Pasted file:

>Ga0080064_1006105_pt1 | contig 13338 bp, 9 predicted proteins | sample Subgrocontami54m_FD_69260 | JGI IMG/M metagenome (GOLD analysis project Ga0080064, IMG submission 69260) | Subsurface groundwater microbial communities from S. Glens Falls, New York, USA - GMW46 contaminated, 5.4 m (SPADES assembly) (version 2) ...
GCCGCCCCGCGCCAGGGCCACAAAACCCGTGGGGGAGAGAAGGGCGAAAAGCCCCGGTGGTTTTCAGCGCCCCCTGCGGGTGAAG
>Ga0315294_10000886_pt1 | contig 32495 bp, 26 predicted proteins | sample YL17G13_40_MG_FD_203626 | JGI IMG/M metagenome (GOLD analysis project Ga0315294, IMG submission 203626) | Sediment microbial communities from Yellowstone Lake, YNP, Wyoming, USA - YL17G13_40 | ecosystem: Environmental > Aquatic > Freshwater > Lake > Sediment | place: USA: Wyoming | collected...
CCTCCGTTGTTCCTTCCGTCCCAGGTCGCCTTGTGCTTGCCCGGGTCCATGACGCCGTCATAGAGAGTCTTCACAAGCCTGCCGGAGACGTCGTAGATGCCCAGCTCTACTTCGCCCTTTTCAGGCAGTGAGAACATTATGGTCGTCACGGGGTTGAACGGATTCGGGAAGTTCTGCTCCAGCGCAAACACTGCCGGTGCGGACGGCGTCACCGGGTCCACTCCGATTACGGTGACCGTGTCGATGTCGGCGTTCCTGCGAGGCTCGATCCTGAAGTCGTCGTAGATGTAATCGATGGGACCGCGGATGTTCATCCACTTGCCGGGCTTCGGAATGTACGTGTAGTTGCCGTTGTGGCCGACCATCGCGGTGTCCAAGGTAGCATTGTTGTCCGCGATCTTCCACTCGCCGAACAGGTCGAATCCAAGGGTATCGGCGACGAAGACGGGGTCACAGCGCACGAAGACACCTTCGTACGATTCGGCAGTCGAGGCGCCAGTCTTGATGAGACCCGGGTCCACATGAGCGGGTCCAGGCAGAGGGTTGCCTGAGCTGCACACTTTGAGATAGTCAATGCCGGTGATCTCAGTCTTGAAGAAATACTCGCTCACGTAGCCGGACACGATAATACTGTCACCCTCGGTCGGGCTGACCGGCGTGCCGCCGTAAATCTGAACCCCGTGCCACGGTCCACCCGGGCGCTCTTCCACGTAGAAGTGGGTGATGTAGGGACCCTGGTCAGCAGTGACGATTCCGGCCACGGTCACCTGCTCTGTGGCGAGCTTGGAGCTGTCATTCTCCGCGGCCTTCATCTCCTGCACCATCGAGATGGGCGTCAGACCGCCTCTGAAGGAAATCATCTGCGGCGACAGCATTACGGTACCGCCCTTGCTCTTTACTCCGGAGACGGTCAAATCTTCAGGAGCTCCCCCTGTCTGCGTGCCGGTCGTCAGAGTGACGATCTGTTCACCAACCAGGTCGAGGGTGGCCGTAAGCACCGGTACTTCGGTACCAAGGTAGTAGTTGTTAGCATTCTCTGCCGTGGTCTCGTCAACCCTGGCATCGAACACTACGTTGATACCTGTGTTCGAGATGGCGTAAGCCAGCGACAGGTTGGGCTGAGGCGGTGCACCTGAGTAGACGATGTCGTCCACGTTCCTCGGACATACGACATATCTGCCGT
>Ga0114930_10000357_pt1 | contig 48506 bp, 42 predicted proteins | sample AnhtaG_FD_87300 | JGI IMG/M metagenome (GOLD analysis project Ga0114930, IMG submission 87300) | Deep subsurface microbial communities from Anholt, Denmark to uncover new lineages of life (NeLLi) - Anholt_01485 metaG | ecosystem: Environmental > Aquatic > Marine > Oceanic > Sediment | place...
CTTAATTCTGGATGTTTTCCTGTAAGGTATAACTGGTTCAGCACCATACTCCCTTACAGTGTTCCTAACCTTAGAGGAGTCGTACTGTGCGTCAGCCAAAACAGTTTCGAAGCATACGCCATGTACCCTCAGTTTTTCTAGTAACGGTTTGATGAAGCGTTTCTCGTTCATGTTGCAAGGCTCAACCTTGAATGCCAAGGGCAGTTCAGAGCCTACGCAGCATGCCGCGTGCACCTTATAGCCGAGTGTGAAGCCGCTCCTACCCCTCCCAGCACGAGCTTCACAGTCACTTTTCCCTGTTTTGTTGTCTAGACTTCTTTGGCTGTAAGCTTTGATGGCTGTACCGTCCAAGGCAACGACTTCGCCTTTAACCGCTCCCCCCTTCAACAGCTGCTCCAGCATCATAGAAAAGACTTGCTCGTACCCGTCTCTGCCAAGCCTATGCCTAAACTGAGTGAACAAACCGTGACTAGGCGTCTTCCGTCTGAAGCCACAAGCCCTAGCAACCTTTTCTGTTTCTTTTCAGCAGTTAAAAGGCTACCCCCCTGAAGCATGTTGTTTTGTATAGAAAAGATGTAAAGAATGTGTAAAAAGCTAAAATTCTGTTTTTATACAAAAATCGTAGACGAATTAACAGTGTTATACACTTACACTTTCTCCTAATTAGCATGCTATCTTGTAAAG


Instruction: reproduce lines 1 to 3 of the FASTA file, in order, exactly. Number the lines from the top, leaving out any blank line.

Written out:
>Ga0080064_1006105_pt1 | contig 13338 bp, 9 predicted proteins | sample Subgrocontami54m_FD_69260 | JGI IMG/M metagenome (GOLD analysis project Ga0080064, IMG submission 69260) | Subsurface groundwater microbial communities from S. Glens Falls, New York, USA - GMW46 contaminated, 5.4 m (SPADES assembly) (version 2) ...
GCCGCCCCGCGCCAGGGCCACAAAACCCGTGGGGGAGAGAAGGGCGAAAAGCCCCGGTGGTTTTCAGCGCCCCCTGCGGGTGAAG
>Ga0315294_10000886_pt1 | contig 32495 bp, 26 predicted proteins | sample YL17G13_40_MG_FD_203626 | JGI IMG/M metagenome (GOLD analysis project Ga0315294, IMG submission 203626) | Sediment microbial communities from Yellowstone Lake, YNP, Wyoming, USA - YL17G13_40 | ecosystem: Environmental > Aquatic > Freshwater > Lake > Sediment | place: USA: Wyoming | collected...